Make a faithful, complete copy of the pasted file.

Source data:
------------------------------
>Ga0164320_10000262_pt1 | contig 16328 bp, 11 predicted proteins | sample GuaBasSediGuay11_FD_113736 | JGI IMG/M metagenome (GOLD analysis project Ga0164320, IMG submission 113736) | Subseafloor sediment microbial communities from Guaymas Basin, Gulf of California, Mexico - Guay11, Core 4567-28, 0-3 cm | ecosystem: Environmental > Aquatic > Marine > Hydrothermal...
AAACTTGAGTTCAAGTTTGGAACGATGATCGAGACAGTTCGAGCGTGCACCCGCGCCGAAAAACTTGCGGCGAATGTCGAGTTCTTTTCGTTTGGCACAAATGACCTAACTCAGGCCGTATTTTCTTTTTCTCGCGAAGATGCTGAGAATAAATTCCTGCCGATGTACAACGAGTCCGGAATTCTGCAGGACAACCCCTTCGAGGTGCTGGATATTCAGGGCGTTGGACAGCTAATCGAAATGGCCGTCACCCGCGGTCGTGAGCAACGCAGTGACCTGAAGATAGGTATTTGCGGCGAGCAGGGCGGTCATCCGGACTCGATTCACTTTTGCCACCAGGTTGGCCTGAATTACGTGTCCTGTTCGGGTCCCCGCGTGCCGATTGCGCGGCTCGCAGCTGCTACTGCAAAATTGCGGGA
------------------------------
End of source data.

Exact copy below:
>Ga0164320_10000262_pt1 | contig 16328 bp, 11 predicted proteins | sample GuaBasSediGuay11_FD_113736 | JGI IMG/M metagenome (GOLD analysis project Ga0164320, IMG submission 113736) | Subseafloor sediment microbial communities from Guaymas Basin, Gulf of California, Mexico - Guay11, Core 4567-28, 0-3 cm | ecosystem: Environmental > Aquatic > Marine > Hydrothermal...
AAACTTGAGTTCAAGTTTGGAACGATGATCGAGACAGTTCGAGCGTGCACCCGCGCCGAAAAACTTGCGGCGAATGTCGAGTTCTTTTCGTTTGGCACAAATGACCTAACTCAGGCCGTATTTTCTTTTTCTCGCGAAGATGCTGAGAATAAATTCCTGCCGATGTACAACGAGTCCGGAATTCTGCAGGACAACCCCTTCGAGGTGCTGGATATTCAGGGCGTTGGACAGCTAATCGAAATGGCCGTCACCCGCGGTCGTGAGCAACGCAGTGACCTGAAGATAGGTATTTGCGGCGAGCAGGGCGGTCATCCGGACTCGATTCACTTTTGCCACCAGGTTGGCCTGAATTACGTGTCCTGTTCGGGTCCCCGCGTGCCGATTGCGCGGCTCGCAGCTGCTACTGCAAAATTGCGGGA